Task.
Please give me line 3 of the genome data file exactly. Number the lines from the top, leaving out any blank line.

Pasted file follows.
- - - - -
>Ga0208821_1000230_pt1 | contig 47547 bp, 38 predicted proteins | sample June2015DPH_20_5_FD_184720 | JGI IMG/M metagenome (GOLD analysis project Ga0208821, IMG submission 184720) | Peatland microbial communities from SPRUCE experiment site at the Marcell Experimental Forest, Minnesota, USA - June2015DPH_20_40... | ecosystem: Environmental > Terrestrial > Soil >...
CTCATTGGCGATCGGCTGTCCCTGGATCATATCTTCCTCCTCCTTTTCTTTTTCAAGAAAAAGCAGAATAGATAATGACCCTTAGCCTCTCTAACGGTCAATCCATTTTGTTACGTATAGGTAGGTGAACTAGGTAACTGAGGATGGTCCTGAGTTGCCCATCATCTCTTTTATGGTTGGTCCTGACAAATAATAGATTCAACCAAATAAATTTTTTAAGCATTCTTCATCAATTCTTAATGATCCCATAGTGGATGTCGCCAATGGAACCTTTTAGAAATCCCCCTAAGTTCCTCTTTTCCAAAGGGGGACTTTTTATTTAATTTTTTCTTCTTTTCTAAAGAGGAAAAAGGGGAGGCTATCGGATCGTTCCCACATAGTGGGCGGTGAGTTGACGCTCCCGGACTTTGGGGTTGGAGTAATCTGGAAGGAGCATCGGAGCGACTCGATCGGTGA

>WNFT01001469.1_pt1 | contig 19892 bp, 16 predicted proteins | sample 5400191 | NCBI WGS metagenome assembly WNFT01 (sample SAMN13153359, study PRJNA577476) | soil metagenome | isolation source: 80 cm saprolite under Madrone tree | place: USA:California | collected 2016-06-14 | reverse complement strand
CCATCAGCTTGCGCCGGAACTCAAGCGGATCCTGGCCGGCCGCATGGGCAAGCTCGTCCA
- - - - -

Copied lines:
>WNFT01001469.1_pt1 | contig 19892 bp, 16 predicted proteins | sample 5400191 | NCBI WGS metagenome assembly WNFT01 (sample SAMN13153359, study PRJNA577476) | soil metagenome | isolation source: 80 cm saprolite under Madrone tree | place: USA:California | collected 2016-06-14 | reverse complement strand